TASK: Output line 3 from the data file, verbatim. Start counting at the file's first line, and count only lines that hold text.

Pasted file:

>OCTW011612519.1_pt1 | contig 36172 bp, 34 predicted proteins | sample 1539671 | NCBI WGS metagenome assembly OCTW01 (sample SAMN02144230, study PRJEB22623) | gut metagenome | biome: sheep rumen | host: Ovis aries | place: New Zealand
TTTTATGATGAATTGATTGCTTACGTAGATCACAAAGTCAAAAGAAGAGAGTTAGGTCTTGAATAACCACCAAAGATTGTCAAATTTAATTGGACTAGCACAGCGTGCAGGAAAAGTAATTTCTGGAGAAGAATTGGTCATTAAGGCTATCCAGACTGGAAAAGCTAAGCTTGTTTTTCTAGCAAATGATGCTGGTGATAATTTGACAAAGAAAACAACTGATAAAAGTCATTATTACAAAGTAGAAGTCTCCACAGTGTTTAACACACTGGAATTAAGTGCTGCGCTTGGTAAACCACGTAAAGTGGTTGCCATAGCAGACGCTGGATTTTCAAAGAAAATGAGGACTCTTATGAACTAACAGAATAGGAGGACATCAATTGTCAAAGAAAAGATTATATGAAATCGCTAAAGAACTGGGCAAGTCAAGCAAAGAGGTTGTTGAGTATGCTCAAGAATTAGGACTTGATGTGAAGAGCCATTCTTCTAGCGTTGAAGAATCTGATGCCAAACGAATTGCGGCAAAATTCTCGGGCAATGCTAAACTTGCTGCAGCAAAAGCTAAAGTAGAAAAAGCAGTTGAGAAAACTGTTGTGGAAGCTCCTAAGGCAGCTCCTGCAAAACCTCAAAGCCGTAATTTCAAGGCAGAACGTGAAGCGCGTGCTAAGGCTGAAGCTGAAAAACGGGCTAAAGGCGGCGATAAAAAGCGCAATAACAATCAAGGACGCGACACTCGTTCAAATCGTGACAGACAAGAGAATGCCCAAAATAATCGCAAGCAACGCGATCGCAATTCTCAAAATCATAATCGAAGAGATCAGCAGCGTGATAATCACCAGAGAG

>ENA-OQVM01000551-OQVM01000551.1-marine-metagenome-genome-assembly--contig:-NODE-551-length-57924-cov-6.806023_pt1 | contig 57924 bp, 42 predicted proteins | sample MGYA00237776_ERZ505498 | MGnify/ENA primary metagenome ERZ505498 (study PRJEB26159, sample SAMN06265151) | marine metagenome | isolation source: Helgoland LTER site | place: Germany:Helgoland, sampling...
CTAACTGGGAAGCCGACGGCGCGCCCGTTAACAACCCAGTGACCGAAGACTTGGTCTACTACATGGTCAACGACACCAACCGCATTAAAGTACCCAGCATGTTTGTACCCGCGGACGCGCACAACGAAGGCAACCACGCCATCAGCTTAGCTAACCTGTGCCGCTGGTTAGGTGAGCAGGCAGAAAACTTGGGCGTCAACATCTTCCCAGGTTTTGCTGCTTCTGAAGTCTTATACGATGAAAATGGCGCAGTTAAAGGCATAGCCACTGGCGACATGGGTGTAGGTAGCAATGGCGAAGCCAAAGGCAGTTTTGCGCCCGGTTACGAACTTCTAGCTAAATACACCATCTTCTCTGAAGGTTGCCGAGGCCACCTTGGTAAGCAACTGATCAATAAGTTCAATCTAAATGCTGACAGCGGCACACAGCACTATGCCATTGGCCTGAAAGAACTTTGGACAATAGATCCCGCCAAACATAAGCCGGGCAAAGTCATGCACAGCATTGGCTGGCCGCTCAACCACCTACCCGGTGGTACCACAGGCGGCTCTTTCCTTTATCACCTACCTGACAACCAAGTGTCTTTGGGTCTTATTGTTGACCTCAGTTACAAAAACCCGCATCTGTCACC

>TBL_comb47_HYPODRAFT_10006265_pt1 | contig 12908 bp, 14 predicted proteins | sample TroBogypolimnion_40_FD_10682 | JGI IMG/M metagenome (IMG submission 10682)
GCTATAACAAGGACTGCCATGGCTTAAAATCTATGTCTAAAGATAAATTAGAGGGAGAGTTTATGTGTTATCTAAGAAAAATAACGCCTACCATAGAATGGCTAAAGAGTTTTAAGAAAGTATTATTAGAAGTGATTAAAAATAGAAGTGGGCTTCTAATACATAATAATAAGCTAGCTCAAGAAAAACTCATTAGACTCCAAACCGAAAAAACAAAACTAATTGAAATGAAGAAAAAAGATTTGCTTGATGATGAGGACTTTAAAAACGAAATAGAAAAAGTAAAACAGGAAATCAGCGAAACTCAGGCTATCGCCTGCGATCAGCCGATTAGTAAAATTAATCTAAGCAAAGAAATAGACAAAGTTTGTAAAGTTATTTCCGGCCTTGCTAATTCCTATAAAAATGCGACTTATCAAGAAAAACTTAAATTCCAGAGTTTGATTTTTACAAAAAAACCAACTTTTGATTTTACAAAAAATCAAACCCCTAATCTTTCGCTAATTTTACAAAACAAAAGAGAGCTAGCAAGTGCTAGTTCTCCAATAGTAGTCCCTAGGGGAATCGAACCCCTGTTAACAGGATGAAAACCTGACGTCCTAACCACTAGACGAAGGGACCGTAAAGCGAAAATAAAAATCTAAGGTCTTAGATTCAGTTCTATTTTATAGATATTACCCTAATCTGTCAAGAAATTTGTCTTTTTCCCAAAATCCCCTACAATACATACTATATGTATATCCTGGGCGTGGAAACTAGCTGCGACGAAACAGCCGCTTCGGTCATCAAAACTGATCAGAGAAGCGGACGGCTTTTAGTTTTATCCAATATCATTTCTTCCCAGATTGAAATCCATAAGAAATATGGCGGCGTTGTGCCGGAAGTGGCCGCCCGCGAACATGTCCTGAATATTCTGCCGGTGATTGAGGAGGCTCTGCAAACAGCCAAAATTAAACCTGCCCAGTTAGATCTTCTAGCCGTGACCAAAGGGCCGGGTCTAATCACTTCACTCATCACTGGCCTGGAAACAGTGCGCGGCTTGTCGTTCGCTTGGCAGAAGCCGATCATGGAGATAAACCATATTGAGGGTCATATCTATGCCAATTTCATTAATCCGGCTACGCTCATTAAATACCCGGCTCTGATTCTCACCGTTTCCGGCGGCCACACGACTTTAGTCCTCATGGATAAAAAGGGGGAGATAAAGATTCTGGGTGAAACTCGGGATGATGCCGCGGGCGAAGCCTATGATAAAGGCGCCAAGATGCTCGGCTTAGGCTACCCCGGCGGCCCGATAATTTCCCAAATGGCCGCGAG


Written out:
>ENA-OQVM01000551-OQVM01000551.1-marine-metagenome-genome-assembly--contig:-NODE-551-length-57924-cov-6.806023_pt1 | contig 57924 bp, 42 predicted proteins | sample MGYA00237776_ERZ505498 | MGnify/ENA primary metagenome ERZ505498 (study PRJEB26159, sample SAMN06265151) | marine metagenome | isolation source: Helgoland LTER site | place: Germany:Helgoland, sampling...